Health Plus

Subgroups of Vegetables

Most Americans don't eat the recommended 2-3 cups of vegetables each day. Research has shown that eating more vegetables can lead to a longer lifespan and lower body weight. This naturally low-calorie food group is full of essential vitamins and minerals. To maximize the benefits, eat a variety throughout the week from each of the five subgroups. Note that some vegetables can fall into more than one subgroup. For example, sweet potatoes can be categorized in both the starchy and the red/orange subgroups. View this guide to help you keep track.

  1. Dark Green Vegetables - Green vegetables are high in vitamins C and K, and iron. Some green vegetables are also high in B-vitamins, which support heart health. Try to eat 1½ to 2 cups of dark green vegetables each week.
  2. Red and Orange Vegetables - You may have already heard that carrots are a great source of Vitamin A, which promotes eye health. They contain carotenoids, along with red and orange bell peppers and tomatoes. Carotenoids are antioxidants that can help prevent cancer and heart disease. Try to eat 5-6 cups each week from this brightly-colored subgroup.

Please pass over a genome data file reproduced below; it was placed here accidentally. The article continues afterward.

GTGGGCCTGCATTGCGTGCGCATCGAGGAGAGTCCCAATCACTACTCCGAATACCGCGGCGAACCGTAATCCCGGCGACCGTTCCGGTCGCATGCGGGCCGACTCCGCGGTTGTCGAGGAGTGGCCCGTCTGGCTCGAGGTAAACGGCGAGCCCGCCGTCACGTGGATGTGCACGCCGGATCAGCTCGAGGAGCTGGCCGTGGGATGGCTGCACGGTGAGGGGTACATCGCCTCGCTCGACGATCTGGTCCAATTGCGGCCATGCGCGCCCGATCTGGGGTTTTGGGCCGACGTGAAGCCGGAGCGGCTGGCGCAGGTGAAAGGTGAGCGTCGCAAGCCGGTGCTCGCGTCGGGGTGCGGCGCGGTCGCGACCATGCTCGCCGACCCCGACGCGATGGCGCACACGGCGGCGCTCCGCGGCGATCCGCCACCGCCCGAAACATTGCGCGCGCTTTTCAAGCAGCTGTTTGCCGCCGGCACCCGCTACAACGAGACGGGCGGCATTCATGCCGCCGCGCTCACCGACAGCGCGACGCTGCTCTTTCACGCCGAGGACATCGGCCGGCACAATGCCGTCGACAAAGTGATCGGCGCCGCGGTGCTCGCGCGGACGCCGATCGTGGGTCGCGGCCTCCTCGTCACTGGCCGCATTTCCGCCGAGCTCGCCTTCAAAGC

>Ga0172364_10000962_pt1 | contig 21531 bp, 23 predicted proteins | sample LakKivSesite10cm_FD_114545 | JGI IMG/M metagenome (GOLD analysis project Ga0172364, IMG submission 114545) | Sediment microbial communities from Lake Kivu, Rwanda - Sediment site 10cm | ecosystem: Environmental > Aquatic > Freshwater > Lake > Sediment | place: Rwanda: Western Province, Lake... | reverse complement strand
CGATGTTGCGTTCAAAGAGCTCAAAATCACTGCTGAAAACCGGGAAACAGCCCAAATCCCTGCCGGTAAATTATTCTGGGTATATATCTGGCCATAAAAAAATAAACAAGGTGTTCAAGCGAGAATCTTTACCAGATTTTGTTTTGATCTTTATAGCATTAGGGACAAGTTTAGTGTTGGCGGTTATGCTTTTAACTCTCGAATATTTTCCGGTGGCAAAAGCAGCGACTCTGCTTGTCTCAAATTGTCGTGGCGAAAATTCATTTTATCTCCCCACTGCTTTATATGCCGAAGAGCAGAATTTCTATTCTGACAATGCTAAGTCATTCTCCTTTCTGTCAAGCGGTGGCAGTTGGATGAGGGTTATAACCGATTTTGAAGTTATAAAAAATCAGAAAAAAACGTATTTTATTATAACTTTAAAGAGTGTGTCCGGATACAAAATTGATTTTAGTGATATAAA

3. Beans and Legumes - Beans, lentils, and peas are a good source of protein. They also contain high amounts of fiber, folate, and potassium. Try to eat 1-2 cups from this subgroup each week.
  4. Starchy Vegetables - Starchy vegetables are higher in calories and carbohydrates than most other vegetables. However, they still have nutritional value. Potatoes contain potassium and corn provides fiber. Eat 4-6 cups of starchy vegetables each week.
  5.  Other Vegetables - This subgroup includes the vegetables that don't fit into any of the above categories. Think of light green and yellow vegetables like cabbage, celery, cucumbers, green beans, green peppers, lettuce, summer squash, and zucchini. This subgroup also includes mushrooms, onions, and cauliflower. It is recommended that you eat 4-5 cups from this category each week.

What is the key takeaway?
We need to eat a variety of vegetables to be healthy. Remember, some vegetables can be in more than one subgroup. Try to eat at least one serving of each of the five subgroups each week. For more ideas on the best ways to cook vegetables, check out the Cook Smarts Guide to Cooking Vegetables.

Eat at least one vegetable from each subgroup over the next week. 

Bonus Challenge
If you already eat lots of vegetables, find a new recipe that includes a new vegetable!

Southwest Salad Stuffed Sweet Potatoes